JT: No teddy bear, I don't travel with him anymore. I don't go anywhere without my laptop, because that's my only way to keep in touch with the world. I'm quite addicted to telephones. I have a number of telephones, and several different numbers in different countries, because I travel a lot. Chances are you're always going to see me with at least one or two telephones in my hand. Other than that, just clothes. I need to have a lot of clothes because I love to change, and it's important to me. It goes with my image, and I think people are expecting that from me, and I just enjoy doing it; so, unfortunately, I always have a lot of luggage, and I need to have a lot. I can't help it. I need to feel at home since I'm never at home, which means the minute I arrive in a hotel room, I take all my things out of my suitcase. I need to organize everything neatly. That's my German side.
MG: If you were the guest of a municipal leader in China, and he offered you dog at a formal dinner, would you accept or decline gracefully?
JT: Decline gracefully, and I've done that very often. I've been invited by heads of state queens or kings. If I don't like something, I'm very sorry, but I'm not going to eat it. I think people in the old days couldn't do that, but I still have my limit. Also, I'm on a very special diet, because I travel a lot. For those kind of dinners, we give a heads-up in advance and explain what I don't eat, so, hopefully, those kind of things will not happen. If they do happen, I will very gracefully find a reason. I think you have to respect what people are giving you, but just tell them, I'm not feeling well today, or I'm not hungry. But I will not force myself to eat something I don't like.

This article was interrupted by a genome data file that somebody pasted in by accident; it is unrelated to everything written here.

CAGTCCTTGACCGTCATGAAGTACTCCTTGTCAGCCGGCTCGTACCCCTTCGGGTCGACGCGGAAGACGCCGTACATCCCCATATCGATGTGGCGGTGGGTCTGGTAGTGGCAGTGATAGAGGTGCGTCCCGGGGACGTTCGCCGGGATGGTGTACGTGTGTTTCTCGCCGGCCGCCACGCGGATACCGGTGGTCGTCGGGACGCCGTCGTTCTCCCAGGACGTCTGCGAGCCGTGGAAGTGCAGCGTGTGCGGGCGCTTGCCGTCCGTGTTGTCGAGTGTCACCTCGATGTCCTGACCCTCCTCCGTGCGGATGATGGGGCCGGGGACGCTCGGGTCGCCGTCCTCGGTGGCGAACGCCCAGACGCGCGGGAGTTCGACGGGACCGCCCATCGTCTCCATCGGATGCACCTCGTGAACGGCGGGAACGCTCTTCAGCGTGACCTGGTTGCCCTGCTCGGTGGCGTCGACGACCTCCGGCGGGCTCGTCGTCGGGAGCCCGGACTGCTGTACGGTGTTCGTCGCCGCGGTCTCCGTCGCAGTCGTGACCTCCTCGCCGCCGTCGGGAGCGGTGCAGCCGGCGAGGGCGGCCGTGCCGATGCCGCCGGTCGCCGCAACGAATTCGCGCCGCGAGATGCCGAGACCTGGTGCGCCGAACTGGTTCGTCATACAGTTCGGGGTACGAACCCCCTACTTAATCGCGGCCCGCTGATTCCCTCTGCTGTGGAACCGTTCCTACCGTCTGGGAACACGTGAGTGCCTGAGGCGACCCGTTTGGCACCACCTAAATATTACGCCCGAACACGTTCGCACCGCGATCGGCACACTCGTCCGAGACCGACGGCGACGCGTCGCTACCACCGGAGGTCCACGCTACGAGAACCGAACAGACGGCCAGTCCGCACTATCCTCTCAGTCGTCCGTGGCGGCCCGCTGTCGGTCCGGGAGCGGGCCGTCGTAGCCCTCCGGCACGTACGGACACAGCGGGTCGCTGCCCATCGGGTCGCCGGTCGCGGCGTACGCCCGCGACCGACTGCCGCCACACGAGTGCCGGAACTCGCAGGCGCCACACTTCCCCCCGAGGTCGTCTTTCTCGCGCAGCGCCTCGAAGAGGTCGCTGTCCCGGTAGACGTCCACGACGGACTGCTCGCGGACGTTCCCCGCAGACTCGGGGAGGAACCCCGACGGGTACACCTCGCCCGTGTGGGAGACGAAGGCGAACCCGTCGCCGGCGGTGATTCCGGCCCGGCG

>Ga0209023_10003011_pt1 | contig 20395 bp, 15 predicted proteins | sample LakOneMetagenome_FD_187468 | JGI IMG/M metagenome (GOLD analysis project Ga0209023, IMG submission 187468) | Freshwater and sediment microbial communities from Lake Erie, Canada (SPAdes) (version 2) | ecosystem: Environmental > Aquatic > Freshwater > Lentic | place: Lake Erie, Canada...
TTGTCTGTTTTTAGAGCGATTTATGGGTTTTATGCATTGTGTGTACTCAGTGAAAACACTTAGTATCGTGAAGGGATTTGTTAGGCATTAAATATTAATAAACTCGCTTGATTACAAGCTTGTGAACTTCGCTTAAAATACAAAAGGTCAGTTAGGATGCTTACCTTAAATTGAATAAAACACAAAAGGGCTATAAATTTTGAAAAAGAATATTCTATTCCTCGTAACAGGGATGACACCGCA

MG: What is the question about your job you dread being asked the most?
JT: The question that I just don't have any answer for is, who is your favorite composer? It's like, what is your favorite food? There are so many wonderful composers. So my answer usually is, my favorite piece or favorite composer is the one I'm going to be performing tonight, which is true. At the moment I perform it, it's my favorite. I have to share with you one question that doesn't get asked too often, but which really cracks me up. Once in awhile somebody will ask, when you don't play the piano, what is actually your job, what do you do in life? You know, where is your office? I just don't know what to say.
MG: Do you believe that music is the universal language?
JT: Definitely. I say it all the time. Music is the only thing in the world right now, especially with all the things that are happening in the world, the only thing that's peaceful, that has no politics, no language, no barriers. It's the only way to go and speak directly to the heart and soul of the people. You play, you give them an emotion, and they're moved. Wherever you go in the world, you know that you can always sit down at the piano, play something for them, and you'll speak to them directly without having to say words.
MG: Do you think that one's understanding of a culture is enhanced by exposure to their music?